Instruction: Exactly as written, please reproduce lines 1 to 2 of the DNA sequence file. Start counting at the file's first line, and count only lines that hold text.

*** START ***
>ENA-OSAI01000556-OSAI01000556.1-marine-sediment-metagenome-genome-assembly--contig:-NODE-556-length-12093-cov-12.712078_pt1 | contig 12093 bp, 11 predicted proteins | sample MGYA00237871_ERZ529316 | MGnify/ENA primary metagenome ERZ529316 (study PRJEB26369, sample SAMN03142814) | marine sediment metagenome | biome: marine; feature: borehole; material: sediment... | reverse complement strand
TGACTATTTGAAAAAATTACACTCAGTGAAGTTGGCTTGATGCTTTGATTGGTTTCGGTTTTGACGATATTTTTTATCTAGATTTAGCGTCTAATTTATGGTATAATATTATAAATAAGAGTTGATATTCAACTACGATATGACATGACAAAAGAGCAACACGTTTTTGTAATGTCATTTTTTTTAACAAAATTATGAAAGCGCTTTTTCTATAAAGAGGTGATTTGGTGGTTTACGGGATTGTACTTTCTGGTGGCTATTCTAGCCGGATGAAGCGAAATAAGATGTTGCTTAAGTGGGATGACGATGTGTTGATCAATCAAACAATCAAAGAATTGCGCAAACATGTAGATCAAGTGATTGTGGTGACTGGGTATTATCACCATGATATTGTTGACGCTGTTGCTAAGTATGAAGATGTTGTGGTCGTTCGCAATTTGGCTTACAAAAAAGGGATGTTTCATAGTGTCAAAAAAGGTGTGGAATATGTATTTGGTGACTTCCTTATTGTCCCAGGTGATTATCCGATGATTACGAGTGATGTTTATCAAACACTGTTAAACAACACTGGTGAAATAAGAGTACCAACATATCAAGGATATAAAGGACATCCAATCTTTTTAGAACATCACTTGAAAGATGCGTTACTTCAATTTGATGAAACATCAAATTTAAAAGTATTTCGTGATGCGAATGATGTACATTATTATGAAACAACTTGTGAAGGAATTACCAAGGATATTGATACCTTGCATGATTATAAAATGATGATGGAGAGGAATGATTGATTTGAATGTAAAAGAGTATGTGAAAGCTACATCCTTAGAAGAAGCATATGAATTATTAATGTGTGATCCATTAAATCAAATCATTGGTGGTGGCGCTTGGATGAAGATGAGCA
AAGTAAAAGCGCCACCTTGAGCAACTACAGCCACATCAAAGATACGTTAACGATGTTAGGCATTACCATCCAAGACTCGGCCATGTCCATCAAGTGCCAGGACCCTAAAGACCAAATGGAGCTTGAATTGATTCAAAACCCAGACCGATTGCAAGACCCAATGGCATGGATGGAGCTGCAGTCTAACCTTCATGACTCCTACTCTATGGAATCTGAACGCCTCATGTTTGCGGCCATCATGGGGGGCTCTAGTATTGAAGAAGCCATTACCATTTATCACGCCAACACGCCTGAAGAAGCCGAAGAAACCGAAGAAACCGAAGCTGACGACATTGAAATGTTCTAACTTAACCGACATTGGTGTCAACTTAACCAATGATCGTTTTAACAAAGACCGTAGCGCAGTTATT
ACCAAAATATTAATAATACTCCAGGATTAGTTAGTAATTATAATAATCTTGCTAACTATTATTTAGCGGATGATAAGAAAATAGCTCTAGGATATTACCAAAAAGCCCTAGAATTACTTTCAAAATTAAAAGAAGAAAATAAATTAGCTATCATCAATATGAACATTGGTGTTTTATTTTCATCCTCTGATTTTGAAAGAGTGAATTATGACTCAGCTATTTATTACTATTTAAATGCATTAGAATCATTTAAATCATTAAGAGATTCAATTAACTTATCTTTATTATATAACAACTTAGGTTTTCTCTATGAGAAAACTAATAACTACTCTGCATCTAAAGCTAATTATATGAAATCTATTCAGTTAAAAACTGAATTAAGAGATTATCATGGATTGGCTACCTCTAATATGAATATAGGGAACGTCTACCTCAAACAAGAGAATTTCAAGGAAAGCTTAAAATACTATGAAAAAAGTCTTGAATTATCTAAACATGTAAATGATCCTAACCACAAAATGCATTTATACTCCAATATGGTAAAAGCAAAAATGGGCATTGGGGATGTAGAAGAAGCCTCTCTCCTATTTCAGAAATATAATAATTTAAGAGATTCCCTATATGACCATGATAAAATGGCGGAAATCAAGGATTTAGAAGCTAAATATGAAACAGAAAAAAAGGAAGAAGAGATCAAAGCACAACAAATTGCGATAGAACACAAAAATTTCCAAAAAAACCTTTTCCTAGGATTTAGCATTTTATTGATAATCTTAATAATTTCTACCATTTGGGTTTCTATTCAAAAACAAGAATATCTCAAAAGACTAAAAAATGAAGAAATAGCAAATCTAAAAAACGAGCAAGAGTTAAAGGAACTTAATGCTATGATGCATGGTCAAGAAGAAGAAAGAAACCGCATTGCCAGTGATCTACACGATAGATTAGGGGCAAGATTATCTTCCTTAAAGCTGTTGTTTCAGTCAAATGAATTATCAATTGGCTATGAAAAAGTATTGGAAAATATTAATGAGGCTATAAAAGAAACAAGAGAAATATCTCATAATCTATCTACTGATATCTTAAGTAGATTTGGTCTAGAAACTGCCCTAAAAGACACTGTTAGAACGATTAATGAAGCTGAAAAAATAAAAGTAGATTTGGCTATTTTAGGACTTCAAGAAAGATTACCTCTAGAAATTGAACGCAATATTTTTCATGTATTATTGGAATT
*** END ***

>ENA-OSAI01000556-OSAI01000556.1-marine-sediment-metagenome-genome-assembly--contig:-NODE-556-length-12093-cov-12.712078_pt1 | contig 12093 bp, 11 predicted proteins | sample MGYA00237871_ERZ529316 | MGnify/ENA primary metagenome ERZ529316 (study PRJEB26369, sample SAMN03142814) | marine sediment metagenome | biome: marine; feature: borehole; material: sediment... | reverse complement strand
TGACTATTTGAAAAAATTACACTCAGTGAAGTTGGCTTGATGCTTTGATTGGTTTCGGTTTTGACGATATTTTTTATCTAGATTTAGCGTCTAATTTATGGTATAATATTATAAATAAGAGTTGATATTCAACTACGATATGACATGACAAAAGAGCAACACGTTTTTGTAATGTCATTTTTTTTAACAAAATTATGAAAGCGCTTTTTCTATAAAGAGGTGATTTGGTGGTTTACGGGATTGTACTTTCTGGTGGCTATTCTAGCCGGATGAAGCGAAATAAGATGTTGCTTAAGTGGGATGACGATGTGTTGATCAATCAAACAATCAAAGAATTGCGCAAACATGTAGATCAAGTGATTGTGGTGACTGGGTATTATCACCATGATATTGTTGACGCTGTTGCTAAGTATGAAGATGTTGTGGTCGTTCGCAATTTGGCTTACAAAAAAGGGATGTTTCATAGTGTCAAAAAAGGTGTGGAATATGTATTTGGTGACTTCCTTATTGTCCCAGGTGATTATCCGATGATTACGAGTGATGTTTATCAAACACTGTTAAACAACACTGGTGAAATAAGAGTACCAACATATCAAGGATATAAAGGACATCCAATCTTTTTAGAACATCACTTGAAAGATGCGTTACTTCAATTTGATGAAACATCAAATTTAAAAGTATTTCGTGATGCGAATGATGTACATTATTATGAAACAACTTGTGAAGGAATTACCAAGGATATTGATACCTTGCATGATTATAAAATGATGATGGAGAGGAATGATTGATTTGAATGTAAAAGAGTATGTGAAAGCTACATCCTTAGAAGAAGCATATGAATTATTAATGTGTGATCCATTAAATCAAATCATTGGTGGTGGCGCTTGGATGAAGATGAGCA